Sorry babe.  Mama’s on a budget ;)



Ever since I stopped working I’ve struggled with being enough.

I feel like such a hypocrite writing that, since it wasn’t that long ago that I shared this post about my decision to be a stay at home mom – but I want to be honest in this space, so there it is.

I have spent weeks trying to figure out how to make more, do more, and be more.

I explored work at home opportunities.  I researched ways to monetize a blog (ugh!).  I even debated whether or not to become some sort of direct sales consultant (Jamberry, perhaps?)

Then I decided that maybe I would feel better if I did more, so I cleaned our entire house from top to bottom, purging and reorganizing, doing minor repairs, washing walls and windows.

That didn’t help (well – maybe it did a little.  I do love a clean house!) so I volunteered to teach Topher’s Sunday school class.  I’m still debating whether or not to coach his soccer team.

I’ve been writing (and writing and writing and writing!) – building my portfolio and enjoying every second of it –

But nothing I do feels like enough, and I have no idea why I constantly feel like I should be doing something more.

Sometimes I forget how valuable it is that I’m able to be at home for my family right now.

I forget how important it is that I’m available to drive Topher to school – a good school, in a different neighbourhood.  I’m free to volunteer in his class or on field trips if that’s what I want to do.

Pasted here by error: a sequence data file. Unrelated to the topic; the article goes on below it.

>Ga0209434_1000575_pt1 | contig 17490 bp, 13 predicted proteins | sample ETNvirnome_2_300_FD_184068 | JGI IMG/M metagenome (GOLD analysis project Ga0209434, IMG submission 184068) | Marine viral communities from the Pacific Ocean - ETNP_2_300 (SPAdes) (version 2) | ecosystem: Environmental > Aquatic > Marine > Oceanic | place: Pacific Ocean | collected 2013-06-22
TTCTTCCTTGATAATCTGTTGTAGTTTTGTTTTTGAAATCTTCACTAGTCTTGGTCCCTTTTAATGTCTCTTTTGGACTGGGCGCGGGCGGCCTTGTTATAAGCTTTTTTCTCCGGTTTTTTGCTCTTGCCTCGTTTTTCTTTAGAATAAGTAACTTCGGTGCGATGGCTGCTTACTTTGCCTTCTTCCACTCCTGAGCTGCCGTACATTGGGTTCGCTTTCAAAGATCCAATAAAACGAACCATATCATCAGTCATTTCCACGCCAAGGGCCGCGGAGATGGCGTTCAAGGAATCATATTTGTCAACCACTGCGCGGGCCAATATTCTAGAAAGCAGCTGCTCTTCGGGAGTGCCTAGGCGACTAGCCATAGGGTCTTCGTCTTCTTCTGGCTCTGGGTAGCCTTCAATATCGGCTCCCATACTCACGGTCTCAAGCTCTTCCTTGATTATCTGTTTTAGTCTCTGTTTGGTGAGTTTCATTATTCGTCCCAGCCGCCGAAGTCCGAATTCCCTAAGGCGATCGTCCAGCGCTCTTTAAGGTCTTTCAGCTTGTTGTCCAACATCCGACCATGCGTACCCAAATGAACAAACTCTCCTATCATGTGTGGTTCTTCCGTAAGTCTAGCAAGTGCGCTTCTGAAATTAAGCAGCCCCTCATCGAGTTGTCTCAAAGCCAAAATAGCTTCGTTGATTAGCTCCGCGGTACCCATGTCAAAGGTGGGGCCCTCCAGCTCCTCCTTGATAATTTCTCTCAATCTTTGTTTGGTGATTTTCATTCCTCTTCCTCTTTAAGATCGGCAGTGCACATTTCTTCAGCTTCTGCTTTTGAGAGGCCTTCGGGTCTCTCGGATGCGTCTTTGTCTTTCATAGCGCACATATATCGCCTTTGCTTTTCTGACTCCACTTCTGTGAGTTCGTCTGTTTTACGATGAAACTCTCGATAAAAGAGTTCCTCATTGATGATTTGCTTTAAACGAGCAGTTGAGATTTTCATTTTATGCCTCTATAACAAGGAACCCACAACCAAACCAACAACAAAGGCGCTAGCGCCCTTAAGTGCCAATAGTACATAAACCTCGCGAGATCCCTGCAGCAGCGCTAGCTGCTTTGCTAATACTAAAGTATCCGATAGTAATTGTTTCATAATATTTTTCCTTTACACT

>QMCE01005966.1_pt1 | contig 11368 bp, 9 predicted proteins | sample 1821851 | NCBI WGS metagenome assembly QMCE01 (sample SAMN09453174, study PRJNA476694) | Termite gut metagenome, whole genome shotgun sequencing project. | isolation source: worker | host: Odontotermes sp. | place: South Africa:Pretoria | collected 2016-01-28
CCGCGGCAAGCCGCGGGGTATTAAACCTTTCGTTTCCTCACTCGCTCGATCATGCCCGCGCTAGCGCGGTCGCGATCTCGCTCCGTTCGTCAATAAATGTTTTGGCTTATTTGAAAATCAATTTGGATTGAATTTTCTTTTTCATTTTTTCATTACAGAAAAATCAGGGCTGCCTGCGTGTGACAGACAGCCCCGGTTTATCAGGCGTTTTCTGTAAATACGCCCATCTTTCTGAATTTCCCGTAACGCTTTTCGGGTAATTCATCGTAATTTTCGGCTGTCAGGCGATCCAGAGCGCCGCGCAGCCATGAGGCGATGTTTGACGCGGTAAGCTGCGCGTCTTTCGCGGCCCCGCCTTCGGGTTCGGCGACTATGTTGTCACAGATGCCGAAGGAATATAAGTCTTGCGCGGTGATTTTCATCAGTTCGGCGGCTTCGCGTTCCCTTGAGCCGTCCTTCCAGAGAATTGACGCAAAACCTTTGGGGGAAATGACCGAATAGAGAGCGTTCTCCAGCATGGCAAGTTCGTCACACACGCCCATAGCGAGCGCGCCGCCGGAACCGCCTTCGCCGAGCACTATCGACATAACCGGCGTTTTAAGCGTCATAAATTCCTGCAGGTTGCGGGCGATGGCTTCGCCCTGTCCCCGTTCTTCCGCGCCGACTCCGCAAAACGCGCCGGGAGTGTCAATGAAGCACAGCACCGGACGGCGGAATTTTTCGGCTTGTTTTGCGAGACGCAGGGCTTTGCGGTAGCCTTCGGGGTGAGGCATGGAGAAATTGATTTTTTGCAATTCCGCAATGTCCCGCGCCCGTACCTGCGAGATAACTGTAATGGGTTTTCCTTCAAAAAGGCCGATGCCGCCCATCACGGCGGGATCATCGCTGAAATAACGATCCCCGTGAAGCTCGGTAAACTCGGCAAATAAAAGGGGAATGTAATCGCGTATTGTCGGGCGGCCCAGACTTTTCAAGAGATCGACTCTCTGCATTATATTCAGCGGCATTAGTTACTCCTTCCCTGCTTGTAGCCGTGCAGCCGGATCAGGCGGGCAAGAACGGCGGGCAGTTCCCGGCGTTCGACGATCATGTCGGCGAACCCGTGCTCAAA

I forget how important it is that I spend my mornings with Ellie.  Of course most of that time is spent driving her Paw Patrol pups from one room to another, or zipping them down the waterside into her Barbie pool – but we have lots of fun no matter what we’re doing!

I forget how important it is that I’m able to cook for my family every single day – and that we’re able to sit down at the table and eat as a family, without me skipping out early to start work in my corner-of-the-kitchen office.

I forget how important it is that I can coach Topher’s soccer team, if I want to.  Last year I had to book those days off – and almost missed one game because it got switched to a different day.

And I forget how important it is that I read the kids their bedtime stories and tuck them in at the end of the day, after two years of relinquishing the task to my husband.

Why do I need to remind myself what a privilege this is?

This is exactly where I want to be …

And being here is okay.

When I Feel Pretty


Last Friday I was getting ready for my riding lesson while Topher played with his Leappad in our bed.  “You look pretty, Mommy!” he said, looking up just as I finished pulling my hair into a ponytail.  I was wearing an ancient pair of breeches, boot socks that went up to my knees, and a ratty hoody.  “Thanks, bud!” I said, dismissing the compliment as nothing more than Topher trying to be extra sweet so I would bring him to the barn with me.  I didn’t feel particularly pretty.  Happy, yes – I love going to the barn! – but pretty?  Not so much.